Gertrude and Claudius are the “villains” of Hamlet: he the killer of Hamlet’s father and usurper of the Danish throne; she his lusty consort, who marries Claudius before her late husband’s body is cold. But in this imaginative “prequel” to the play, John Updike makes a case for the royal couple that Shakespeare only hinted at. Gertrude and Claudius are seen afresh against a background of fond intentions and family dysfunction, on a stage darkened by the ominous shadow of a sullen, erratic, disaffected prince. “I hoped to keep the texture light,” Updike said of this novel, “to move from the mists of Scandinavian legend into the daylight atmosphere of the Globe. I sought to narrate the romance that preceded the tragedy.”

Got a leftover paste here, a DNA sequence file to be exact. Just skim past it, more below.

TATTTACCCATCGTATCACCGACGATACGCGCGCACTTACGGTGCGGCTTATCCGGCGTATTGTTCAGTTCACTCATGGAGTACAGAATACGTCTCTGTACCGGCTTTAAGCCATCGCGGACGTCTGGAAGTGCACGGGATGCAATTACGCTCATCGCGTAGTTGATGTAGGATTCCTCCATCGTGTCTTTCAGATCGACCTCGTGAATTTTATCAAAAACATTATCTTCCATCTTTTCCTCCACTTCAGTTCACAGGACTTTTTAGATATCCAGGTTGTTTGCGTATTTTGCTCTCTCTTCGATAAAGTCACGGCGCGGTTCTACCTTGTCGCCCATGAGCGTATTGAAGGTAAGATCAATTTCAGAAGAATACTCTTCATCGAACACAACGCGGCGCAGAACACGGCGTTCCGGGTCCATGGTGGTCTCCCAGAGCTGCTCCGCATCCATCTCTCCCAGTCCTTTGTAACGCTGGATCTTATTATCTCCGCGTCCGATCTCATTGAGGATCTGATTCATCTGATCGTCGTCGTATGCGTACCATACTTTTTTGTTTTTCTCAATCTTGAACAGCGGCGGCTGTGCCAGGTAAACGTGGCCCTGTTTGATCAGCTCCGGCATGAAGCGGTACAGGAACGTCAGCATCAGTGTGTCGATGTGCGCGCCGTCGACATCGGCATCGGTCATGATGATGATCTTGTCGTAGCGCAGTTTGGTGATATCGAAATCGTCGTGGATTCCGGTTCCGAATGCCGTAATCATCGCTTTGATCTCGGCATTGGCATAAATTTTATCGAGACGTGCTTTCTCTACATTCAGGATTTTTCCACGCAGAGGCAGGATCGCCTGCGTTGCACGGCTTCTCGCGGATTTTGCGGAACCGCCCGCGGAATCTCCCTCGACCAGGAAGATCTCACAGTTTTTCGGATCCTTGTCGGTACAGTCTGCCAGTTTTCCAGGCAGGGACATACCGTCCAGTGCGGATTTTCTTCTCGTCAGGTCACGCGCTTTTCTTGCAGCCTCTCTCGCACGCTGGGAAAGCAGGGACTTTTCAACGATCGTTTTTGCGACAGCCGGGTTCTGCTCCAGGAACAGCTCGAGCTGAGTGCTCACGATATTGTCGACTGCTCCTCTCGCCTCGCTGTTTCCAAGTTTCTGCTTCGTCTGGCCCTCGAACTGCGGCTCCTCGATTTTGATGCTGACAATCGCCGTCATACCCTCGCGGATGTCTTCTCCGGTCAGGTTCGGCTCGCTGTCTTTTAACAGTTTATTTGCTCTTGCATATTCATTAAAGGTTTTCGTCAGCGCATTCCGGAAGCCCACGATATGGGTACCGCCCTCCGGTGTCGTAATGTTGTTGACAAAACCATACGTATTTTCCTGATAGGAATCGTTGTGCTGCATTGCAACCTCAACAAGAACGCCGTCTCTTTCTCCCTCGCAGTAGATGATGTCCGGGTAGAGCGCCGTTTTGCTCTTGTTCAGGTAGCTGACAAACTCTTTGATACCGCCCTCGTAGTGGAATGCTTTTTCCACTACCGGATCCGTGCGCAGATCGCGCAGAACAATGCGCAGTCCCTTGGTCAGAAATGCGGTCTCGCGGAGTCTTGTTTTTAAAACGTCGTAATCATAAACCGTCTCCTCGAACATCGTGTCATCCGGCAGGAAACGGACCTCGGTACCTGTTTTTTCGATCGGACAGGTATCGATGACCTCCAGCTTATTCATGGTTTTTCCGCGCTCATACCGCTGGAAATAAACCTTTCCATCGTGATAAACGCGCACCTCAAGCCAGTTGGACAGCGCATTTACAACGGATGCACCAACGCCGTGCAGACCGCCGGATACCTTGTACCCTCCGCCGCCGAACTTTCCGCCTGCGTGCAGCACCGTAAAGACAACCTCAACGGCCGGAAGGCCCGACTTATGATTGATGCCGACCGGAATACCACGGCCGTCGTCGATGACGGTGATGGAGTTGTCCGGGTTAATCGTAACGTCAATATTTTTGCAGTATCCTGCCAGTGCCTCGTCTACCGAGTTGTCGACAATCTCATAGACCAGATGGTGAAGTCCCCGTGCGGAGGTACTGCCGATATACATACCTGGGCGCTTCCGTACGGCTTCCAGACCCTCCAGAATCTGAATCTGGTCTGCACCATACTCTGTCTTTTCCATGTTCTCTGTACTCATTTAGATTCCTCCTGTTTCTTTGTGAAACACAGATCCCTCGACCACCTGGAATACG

About the Author
John Updike was born in 1932, in Shillington, Pennsylvania. He graduated from Harvard College in 1954, and spent a year in Oxford, England, at the Ruskin School of Drawing and Fine Art. From 1955 to 1957 he was a member of the staff of The New Yorker, and since 1957 has lived in Massachusetts. He is the author of fifty-odd previous books, including twenty novels and numerous collections of short stories, poems, and criticism. His fiction has won the Pulitzer Prize, the National Book Award, the American Book Award, the National Book Critics Circle Award, the Rosenthal Award, and the Howells Medal.
“Shakespeare’s plays have had many offshoots. Gertrude and Claudius, though, stands in a class of its own: a superlative homage from one imaginative veteran to another.”—The Sunday Times (London)
“[A] pearl of a book . . . a game for real stakes . . . Updike has used Shakespeare to write a free-standing, pleasurable, and wonderfully dexterous novel about three figures in complex interplay.”—The New York Times Book Review
“A living, powerfully physical work . . . Updike is a superbly skillful writer.”—The Wall Street Journal